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Nutr Cancer. 2002;42(2):158-66.

Nutrient intake and nutritional indexes in adults with metastatic cancer on a phase I clinical trial of dietary methionine restriction.

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Department of Medicine, Baylor College of Medicine, Houston, TX 77030, USA.


Animal studies have shown that dietary methionine restriction selectively inhibits growth of a variety of human tumor xenografts but has relatively few deleterious effects on normal tissues. The objectives of the present study were to determine whether enteral methionine restriction is safe and tolerable in adults with metastatic cancer and whether it reduces plasma methionine levels. Eight patients with a variety of metastatic solid tumors were enrolled in a phase I clinical trial. A commercially available methionine-free medical food served as the primary dietary protein source for all patients. Patients were prescribed diets containing 0.6-0.8 g of protein, 25-35 kcal, and 2 mg of methionine per kilogram per day. Participants remained on the experimental diet for an average of 17.3 wk (range 8-39 wk). Plasma methionine levels fell from 21.6 +/- 7.3 to 9 +/- 4 microM within 2 wk, representing a 58% decline. Serum albumin and prealbumin levels remained stable or increased. Mean energy intake increased during participation compared with baseline, and protein intake was maintained at target levels. The only side effect was weight loss of approximately 0.5% of body mass index (0.5 kg) per week. We conclude that enteral dietary methionine restriction is safe and tolerable in adults with metastatic solid tumors and results in significant reduction in plasma methionine levels.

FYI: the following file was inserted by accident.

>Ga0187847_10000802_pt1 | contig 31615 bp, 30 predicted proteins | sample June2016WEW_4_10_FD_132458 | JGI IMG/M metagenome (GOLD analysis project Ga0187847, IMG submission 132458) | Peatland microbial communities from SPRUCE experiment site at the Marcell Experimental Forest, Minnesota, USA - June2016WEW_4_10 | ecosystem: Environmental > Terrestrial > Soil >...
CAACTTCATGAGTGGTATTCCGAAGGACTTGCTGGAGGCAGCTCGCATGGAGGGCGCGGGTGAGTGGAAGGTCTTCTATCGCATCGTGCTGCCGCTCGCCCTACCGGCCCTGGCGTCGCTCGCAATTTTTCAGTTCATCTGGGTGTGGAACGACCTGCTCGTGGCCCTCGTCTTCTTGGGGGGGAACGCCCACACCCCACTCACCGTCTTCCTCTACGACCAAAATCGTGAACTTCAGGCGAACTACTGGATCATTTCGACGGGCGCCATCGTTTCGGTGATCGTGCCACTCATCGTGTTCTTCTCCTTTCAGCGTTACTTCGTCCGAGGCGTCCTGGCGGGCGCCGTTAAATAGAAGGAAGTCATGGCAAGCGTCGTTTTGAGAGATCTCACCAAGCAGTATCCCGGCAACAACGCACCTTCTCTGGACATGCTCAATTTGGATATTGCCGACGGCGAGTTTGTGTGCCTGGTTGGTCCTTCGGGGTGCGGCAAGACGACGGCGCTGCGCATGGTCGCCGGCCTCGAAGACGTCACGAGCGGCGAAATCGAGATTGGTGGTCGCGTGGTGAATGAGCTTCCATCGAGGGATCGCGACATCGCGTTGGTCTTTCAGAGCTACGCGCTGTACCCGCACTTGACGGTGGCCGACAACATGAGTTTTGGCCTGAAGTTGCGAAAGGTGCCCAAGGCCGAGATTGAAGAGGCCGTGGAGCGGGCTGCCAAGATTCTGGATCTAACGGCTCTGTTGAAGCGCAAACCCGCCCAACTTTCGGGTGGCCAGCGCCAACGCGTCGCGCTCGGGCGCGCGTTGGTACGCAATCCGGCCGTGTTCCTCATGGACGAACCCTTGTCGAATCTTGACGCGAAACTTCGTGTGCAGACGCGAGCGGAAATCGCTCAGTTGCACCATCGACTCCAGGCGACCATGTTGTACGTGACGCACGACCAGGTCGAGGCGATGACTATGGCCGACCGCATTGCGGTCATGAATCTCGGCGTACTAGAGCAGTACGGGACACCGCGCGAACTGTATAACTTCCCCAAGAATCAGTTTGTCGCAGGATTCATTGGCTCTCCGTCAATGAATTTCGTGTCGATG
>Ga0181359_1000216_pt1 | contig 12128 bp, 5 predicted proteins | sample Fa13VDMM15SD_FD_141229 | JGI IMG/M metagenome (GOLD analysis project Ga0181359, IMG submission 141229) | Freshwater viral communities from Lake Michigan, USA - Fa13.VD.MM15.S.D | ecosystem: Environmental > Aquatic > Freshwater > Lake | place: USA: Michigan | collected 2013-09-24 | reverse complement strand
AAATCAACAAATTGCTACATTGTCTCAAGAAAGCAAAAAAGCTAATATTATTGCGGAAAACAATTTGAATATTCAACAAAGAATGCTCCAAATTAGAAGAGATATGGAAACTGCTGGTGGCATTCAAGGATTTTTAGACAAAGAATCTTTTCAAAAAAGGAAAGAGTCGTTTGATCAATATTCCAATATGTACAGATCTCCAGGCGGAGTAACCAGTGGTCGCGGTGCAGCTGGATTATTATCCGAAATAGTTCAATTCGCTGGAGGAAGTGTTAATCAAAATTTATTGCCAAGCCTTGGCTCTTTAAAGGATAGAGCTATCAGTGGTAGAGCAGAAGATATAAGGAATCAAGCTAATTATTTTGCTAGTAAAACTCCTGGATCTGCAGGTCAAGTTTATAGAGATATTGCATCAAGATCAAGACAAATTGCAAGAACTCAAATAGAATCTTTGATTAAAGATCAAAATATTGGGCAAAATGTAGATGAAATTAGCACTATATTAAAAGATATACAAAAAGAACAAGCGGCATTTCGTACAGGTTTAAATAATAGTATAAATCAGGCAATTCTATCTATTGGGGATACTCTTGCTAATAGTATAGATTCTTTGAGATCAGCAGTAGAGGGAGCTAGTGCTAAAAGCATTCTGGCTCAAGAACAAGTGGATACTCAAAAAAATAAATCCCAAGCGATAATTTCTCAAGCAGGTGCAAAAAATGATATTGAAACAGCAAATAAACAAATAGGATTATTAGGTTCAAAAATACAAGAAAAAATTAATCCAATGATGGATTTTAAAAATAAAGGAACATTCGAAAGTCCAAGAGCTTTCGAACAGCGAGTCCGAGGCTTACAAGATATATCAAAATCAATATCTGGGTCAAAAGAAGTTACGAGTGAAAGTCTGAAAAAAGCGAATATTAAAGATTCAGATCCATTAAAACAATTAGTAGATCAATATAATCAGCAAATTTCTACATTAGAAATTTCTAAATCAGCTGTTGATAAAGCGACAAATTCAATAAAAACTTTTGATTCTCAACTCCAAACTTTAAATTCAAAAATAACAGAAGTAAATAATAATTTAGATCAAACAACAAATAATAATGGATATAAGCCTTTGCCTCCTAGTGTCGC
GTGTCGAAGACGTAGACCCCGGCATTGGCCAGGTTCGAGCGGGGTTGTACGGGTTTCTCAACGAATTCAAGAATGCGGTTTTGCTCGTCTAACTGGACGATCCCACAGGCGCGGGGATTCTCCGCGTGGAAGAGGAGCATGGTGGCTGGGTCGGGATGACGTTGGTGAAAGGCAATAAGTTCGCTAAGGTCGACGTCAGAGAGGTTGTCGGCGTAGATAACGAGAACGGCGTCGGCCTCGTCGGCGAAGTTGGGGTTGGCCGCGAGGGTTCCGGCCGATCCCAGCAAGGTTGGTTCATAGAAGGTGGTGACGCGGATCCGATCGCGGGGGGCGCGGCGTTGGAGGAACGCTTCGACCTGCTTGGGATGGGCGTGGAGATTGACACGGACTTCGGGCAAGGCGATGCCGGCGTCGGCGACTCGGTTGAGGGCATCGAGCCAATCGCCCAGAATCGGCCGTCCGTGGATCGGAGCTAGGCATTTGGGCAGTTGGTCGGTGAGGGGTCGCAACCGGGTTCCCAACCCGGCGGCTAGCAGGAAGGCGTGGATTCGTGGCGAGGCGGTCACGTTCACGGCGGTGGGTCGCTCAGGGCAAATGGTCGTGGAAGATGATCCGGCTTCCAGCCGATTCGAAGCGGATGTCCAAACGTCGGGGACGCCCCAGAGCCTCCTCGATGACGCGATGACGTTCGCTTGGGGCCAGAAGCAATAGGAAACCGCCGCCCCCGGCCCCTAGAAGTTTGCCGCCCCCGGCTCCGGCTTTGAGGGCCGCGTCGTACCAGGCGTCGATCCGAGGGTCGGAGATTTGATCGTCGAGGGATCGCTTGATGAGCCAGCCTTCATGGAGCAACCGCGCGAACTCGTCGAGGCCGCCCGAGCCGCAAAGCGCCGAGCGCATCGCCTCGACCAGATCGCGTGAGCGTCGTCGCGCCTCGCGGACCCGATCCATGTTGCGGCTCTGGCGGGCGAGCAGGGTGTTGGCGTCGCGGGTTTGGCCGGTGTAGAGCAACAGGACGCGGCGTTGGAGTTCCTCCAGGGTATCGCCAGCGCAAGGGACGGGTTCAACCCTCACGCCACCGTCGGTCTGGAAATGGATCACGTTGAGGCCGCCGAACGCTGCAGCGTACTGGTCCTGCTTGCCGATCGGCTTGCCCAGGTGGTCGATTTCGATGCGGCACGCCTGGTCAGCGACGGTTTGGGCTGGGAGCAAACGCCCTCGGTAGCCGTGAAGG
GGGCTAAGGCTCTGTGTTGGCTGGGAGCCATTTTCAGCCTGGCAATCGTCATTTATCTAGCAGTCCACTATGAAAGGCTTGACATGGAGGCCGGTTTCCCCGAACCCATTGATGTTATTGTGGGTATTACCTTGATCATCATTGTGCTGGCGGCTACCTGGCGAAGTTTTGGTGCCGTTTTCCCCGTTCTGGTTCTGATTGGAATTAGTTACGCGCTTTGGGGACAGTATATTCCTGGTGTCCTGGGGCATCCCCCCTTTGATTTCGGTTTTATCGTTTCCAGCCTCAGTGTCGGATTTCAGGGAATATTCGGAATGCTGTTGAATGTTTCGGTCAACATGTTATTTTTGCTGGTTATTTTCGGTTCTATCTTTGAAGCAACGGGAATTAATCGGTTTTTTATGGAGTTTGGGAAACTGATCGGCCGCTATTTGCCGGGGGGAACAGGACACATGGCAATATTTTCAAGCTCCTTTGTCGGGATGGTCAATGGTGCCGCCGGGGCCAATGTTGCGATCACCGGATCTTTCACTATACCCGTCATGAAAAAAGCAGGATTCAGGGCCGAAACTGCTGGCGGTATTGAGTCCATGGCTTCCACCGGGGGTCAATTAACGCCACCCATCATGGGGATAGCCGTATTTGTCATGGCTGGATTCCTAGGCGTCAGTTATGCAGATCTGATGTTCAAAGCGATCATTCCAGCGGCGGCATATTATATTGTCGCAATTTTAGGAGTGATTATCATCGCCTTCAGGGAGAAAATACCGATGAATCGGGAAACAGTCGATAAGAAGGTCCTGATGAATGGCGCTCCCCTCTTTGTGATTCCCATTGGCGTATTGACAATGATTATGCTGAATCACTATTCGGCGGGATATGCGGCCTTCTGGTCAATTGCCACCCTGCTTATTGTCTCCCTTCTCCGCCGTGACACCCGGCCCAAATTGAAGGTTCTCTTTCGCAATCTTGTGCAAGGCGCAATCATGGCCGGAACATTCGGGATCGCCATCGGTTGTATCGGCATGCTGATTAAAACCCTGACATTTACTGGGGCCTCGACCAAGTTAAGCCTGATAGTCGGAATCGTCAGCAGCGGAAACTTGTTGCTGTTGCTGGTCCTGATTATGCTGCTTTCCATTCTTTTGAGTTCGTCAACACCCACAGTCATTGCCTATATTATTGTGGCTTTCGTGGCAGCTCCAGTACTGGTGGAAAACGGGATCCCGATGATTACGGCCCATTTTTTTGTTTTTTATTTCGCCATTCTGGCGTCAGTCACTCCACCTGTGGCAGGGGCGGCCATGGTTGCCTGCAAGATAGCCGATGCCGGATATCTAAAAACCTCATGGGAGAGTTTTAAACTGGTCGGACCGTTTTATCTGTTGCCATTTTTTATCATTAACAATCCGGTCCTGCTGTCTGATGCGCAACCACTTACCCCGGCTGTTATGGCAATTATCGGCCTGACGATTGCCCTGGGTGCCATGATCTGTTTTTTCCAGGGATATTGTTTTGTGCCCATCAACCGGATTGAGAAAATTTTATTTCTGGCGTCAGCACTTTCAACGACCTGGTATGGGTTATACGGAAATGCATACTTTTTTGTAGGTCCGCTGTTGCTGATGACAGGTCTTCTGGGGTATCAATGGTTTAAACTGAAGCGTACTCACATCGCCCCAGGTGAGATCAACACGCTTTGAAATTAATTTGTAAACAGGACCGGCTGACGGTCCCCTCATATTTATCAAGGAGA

[Indexed for MEDLINE]

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